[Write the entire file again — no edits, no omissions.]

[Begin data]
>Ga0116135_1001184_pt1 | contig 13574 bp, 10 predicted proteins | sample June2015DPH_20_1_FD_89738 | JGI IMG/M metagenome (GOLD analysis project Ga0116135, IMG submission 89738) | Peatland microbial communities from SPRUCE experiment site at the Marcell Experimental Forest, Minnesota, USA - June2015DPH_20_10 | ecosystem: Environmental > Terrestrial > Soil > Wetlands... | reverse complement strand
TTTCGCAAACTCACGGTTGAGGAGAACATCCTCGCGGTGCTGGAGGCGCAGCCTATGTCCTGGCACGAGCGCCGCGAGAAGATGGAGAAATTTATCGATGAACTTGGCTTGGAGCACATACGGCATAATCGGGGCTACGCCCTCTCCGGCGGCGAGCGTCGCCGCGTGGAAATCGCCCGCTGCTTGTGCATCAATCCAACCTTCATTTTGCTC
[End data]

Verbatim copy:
>Ga0116135_1001184_pt1 | contig 13574 bp, 10 predicted proteins | sample June2015DPH_20_1_FD_89738 | JGI IMG/M metagenome (GOLD analysis project Ga0116135, IMG submission 89738) | Peatland microbial communities from SPRUCE experiment site at the Marcell Experimental Forest, Minnesota, USA - June2015DPH_20_10 | ecosystem: Environmental > Terrestrial > Soil > Wetlands... | reverse complement strand
TTTCGCAAACTCACGGTTGAGGAGAACATCCTCGCGGTGCTGGAGGCGCAGCCTATGTCCTGGCACGAGCGCCGCGAGAAGATGGAGAAATTTATCGATGAACTTGGCTTGGAGCACATACGGCATAATCGGGGCTACGCCCTCTCCGGCGGCGAGCGTCGCCGCGTGGAAATCGCCCGCTGCTTGTGCATCAATCCAACCTTCATTTTGCTC